An image from Dream of Venice Architecture (used with the permission of Bella Figura Publications)

I went to a book signing last week at Libreria Studium, a very good bookstore with an interesting selection of books in English and other languages (in addition to Italian), and one that's often overlooked (not least of all by me in this blog), it seems, in spite of the fact that it's just a few hundred meters from the Basilica San Marco and just down the canal from the Bridge of Sighs.

It's an excellent centrally-located resource for those looking for books in English about Venice and Italy, as well as contemporary and classic literature by American and English writers.

The book signing was for the second in a series of books about Venice that I've also overlooked, probably due to the fact that the last thing I want to do lately is write a book review (the recent one I did on Lucy Hughes-Hallett's lively biography of D'Annunzio began as something else and only accidentally turned into a review of a book I'd read some time before).

But Dream of Venice Architecture, featuring the photography of Riccardo de Cal and a broad selection of original texts written specifically for the volume by acclaimed architects, such as Tadao Ando, Mario Botta and Louise Braverman, and acclaimed writers on architecture such as Witold Rybczynski, merits the attention of anyone interested in the both the long-enduring masterpieces of this city and the more recent ones: in Carlo Scarpa as well as Palladio.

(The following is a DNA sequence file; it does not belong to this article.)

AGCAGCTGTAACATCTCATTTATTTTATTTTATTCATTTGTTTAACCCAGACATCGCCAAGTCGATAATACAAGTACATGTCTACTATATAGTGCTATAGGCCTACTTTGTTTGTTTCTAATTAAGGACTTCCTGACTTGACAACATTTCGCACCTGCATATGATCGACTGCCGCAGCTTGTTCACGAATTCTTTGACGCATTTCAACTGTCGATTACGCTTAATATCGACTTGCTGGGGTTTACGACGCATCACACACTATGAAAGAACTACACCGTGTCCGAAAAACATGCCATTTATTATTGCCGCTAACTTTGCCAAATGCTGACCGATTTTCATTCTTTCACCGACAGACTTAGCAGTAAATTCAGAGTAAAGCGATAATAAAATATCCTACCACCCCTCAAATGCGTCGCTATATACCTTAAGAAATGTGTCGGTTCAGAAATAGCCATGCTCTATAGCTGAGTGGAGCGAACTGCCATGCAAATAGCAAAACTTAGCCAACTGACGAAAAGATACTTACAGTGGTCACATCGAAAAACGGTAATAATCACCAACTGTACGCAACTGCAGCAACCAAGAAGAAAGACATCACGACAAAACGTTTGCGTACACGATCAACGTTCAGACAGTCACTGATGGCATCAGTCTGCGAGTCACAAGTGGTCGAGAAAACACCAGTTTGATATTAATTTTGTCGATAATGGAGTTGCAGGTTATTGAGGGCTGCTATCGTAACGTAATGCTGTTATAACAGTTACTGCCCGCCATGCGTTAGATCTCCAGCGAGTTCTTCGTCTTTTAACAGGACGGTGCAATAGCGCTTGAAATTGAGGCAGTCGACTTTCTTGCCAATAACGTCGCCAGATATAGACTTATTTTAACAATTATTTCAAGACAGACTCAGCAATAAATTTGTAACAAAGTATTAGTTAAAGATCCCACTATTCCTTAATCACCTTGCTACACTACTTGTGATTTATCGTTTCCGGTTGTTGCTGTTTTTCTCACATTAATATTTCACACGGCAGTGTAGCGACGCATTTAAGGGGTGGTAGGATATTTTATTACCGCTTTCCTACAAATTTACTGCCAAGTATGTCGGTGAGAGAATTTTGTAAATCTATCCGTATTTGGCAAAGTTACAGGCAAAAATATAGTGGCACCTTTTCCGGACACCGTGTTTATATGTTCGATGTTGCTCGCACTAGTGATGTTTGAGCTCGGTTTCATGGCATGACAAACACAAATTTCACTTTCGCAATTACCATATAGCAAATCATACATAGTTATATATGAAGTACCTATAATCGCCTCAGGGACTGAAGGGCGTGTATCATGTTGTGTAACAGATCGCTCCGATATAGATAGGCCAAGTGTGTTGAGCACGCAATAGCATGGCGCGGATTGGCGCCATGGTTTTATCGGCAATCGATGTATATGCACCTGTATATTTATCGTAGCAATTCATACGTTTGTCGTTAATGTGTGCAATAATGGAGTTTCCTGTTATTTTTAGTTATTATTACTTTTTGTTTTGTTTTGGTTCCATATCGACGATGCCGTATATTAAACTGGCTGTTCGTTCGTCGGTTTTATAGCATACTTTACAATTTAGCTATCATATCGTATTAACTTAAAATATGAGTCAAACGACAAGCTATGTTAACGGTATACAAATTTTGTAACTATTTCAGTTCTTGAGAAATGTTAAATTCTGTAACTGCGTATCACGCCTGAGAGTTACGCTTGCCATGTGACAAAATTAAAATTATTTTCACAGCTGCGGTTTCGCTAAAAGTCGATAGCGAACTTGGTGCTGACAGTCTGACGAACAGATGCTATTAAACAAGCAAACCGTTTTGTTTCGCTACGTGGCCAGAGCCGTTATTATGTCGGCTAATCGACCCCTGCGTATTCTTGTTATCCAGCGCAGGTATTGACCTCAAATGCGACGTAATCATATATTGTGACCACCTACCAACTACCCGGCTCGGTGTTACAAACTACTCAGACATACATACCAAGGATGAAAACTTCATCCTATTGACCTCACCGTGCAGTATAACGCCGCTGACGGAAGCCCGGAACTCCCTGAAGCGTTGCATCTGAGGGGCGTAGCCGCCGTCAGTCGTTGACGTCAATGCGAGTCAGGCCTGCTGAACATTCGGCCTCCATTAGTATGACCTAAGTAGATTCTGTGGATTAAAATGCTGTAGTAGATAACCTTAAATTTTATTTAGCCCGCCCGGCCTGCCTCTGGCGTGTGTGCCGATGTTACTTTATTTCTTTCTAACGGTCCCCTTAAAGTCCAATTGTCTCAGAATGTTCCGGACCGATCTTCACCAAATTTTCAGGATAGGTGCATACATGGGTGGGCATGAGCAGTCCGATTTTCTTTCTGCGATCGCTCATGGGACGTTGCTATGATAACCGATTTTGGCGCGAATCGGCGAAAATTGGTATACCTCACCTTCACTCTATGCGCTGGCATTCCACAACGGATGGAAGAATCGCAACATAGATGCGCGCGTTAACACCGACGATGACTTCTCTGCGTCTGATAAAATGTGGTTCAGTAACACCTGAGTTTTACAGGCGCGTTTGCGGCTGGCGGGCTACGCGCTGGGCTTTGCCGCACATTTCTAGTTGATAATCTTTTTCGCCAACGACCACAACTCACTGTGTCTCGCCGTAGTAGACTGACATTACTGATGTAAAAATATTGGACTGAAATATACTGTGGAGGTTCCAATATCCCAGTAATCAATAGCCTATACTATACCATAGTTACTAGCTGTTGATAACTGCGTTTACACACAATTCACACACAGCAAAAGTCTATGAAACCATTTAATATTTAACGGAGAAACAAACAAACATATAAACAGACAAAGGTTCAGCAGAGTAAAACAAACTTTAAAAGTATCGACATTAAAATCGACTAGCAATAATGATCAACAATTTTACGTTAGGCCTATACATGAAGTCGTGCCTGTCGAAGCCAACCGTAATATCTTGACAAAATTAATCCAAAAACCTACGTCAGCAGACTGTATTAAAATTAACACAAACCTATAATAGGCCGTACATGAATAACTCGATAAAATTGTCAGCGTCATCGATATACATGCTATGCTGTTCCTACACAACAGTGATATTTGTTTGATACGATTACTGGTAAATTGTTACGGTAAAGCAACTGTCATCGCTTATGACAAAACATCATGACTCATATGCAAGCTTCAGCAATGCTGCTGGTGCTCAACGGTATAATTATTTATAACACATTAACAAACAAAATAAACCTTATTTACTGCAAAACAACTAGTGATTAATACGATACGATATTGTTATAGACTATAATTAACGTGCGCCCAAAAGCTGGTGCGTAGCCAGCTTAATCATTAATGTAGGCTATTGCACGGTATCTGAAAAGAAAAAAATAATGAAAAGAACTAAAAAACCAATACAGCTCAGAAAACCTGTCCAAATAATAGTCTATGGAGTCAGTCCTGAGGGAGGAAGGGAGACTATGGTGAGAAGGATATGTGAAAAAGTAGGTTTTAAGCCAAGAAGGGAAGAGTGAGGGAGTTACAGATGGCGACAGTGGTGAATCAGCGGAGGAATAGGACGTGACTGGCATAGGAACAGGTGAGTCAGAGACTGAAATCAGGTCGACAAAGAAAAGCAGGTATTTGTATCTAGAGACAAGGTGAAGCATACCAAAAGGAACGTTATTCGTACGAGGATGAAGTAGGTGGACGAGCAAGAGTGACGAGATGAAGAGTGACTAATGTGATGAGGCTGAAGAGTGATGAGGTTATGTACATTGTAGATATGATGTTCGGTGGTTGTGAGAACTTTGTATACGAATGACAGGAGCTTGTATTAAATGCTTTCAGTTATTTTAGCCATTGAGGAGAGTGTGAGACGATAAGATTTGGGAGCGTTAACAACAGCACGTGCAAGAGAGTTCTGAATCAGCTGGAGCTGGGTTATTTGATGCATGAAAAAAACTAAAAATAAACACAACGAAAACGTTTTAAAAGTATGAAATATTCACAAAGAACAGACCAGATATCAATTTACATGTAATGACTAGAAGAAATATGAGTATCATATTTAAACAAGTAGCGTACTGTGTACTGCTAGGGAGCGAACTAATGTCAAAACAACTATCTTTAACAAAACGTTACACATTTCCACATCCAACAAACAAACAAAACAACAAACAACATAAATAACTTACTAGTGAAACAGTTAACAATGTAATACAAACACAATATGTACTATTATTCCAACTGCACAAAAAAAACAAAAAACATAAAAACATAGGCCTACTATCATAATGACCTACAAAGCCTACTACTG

Photographer Riccardo de Cal, left, with editor and publisher JoAnn Loktov at last week's book signing in Libreria Studium
In fact, the enthusiasm with which a number of contributors write about Scarpa and how he inspired them serves as an excellent introduction to the work of Venice's own 20th-century master for those whose attention has been, understandably enough, largely monopolized by past masters like Palladio, Longhena, Sansovino, Codussi, et al.

And the photos of Riccardo de Cal manage, without straining for effect, to present compelling perspectives on this most photographed of cities. Even his images of, say, Piazza San Marco represent that area in the way it strikes me as someone who lives here--rather than with the alienated and alienating sheen of the tourist-oriented image.